Bob Dole — one of the most enduring U.S. political figures — has died, 10 months after revealing he was battling lung cancer.
The Republican stalwart from Kansas passed in his sleep early Sunday morning, according to his wife, Elizabeth Dole. Her foundation released a statement on his death, highlighting his 79 years of political service.
Dole was not only a U.S. Senator from Kansas, but also a decorated Army veteran, a U.S. Representative and a candidate for Vice President, and later, President.
In February, Dole announced he’d been diagnosed with stage 4 lung cancer. He said, “While I certainly have some hurdles ahead, I also know that I join millions of Americans who face significant health challenges of their own.”
Dole enlisted in the Army in 1942 to serve in World War II. It was during a battle in Italy that he was severely injured under enemy fire — his right arm, collarbone and spine were all damaged, and he was eventually transferred to a hospital back in Kansas.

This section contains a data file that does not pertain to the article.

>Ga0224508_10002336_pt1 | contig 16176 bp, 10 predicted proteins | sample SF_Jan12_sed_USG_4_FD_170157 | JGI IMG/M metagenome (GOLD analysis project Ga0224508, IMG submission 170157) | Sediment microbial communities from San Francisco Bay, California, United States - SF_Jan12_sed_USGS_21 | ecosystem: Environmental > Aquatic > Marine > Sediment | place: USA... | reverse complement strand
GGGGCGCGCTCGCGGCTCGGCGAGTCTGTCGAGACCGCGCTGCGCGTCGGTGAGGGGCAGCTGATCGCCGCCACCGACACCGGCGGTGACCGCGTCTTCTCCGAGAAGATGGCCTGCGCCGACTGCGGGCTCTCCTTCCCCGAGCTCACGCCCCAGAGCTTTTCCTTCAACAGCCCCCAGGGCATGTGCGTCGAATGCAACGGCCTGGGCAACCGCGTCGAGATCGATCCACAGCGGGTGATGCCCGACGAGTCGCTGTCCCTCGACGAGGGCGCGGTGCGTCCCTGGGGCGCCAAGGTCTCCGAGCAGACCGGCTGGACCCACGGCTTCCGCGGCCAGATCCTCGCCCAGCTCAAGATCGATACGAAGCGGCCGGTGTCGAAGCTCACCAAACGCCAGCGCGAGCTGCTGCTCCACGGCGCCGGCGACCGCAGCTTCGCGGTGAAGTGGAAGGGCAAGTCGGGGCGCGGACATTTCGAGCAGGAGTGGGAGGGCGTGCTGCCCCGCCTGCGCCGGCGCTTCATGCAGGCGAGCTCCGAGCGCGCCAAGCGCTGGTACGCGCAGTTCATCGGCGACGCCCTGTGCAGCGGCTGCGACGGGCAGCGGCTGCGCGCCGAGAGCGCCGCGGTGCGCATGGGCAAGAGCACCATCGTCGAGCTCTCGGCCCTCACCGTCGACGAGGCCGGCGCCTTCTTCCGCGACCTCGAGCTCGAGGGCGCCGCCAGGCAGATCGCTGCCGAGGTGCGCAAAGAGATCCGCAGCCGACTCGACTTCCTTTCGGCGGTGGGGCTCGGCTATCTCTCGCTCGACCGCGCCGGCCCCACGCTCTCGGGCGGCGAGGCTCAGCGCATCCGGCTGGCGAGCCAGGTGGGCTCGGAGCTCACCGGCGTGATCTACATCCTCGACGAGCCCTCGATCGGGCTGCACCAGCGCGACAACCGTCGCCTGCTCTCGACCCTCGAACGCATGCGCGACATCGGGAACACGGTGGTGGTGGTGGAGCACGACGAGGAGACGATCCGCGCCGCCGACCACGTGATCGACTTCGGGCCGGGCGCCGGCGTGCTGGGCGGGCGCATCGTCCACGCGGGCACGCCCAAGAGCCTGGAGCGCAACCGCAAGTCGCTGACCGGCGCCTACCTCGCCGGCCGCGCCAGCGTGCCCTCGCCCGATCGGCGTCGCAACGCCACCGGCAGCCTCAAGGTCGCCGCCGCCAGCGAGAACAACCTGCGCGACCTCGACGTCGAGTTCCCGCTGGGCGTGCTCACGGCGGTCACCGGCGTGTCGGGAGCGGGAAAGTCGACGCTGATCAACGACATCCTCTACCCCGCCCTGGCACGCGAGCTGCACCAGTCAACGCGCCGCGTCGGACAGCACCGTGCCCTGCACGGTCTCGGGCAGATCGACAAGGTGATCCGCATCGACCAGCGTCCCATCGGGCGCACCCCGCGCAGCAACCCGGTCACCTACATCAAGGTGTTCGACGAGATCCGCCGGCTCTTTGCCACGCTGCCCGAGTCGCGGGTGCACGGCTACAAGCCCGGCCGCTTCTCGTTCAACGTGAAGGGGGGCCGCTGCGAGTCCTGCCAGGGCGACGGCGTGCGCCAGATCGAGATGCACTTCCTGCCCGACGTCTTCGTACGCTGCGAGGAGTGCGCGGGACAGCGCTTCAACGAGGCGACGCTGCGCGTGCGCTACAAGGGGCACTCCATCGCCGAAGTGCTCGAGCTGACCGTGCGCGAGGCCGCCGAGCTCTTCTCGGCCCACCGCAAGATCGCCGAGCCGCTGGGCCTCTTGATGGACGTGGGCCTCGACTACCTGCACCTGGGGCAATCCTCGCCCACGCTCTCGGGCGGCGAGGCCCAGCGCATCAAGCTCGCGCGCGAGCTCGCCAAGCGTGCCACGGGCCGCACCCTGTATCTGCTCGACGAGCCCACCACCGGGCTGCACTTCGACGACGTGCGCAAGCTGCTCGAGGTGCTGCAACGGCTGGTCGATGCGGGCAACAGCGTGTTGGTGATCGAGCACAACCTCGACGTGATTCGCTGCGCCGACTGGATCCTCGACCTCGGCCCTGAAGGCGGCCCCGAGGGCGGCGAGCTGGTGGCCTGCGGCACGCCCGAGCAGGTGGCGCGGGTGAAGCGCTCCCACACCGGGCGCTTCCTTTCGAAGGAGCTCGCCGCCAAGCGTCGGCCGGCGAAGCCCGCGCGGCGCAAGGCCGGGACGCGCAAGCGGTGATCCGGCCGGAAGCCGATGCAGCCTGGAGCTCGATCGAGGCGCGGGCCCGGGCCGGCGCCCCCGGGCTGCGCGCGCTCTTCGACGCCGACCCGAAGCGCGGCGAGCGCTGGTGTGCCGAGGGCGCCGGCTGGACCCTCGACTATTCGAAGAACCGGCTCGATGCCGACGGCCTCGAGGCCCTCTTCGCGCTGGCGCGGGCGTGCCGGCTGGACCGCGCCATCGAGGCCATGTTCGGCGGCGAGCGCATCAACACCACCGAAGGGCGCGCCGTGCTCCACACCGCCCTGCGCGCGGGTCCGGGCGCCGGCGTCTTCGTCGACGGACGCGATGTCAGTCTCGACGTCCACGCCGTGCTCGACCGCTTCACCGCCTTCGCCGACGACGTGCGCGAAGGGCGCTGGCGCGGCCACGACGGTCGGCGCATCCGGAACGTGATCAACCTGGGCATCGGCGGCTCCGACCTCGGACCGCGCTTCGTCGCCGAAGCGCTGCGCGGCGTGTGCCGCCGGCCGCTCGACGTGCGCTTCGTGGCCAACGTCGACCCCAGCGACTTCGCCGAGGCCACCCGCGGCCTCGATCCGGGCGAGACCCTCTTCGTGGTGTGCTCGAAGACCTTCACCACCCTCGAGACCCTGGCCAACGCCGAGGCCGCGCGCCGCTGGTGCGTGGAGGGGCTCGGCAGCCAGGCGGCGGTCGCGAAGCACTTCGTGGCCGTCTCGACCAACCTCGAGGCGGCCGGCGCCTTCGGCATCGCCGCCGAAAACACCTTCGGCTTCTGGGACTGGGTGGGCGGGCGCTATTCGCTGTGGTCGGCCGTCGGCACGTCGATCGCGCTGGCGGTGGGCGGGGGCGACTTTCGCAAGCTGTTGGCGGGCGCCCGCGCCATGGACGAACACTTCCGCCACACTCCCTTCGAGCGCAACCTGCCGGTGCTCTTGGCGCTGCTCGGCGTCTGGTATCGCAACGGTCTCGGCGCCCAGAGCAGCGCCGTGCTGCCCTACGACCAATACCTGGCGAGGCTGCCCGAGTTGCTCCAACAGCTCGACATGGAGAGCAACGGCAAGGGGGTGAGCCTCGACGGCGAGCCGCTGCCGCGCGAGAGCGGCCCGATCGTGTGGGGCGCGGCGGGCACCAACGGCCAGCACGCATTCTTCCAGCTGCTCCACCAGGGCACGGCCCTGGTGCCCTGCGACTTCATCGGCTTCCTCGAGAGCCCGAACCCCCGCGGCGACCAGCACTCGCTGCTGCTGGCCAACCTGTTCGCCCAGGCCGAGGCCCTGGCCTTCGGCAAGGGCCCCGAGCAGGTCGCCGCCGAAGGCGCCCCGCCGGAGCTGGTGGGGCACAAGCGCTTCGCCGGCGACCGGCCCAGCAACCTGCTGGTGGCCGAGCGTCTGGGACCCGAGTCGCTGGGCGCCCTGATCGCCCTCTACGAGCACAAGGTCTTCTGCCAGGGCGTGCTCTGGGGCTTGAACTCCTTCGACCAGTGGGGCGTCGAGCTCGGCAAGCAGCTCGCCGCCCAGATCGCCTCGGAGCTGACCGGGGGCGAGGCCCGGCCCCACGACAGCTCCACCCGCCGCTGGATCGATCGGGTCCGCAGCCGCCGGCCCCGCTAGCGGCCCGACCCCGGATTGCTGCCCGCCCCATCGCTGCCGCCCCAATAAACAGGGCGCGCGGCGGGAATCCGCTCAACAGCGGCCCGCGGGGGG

Although he beat the odds to survive a long list of injuries, Dole never regained full mobility of his right arm and suffered numbness in his left. He earned 2 Purple Hearts and a Bronze Star for his service.
He won his first national political election in 1951 when he ran for the House of Representatives — and became a U.S. Senator in 1969. He would remain in the Senate until 1996 when he resigned.
Dole ran for the Republican presidential nomination in 1980 and 1988, losing to Ronald Reagan and George H.W. Bush.
It might seem shocking in today’s era of bitter bipartisanship, but after the Republican icon retired … President Bill Clinton presented him with the Presidential Medal of Freedom.
Dole received the honor in January 1997 for his distinguished service in the military and in American politics.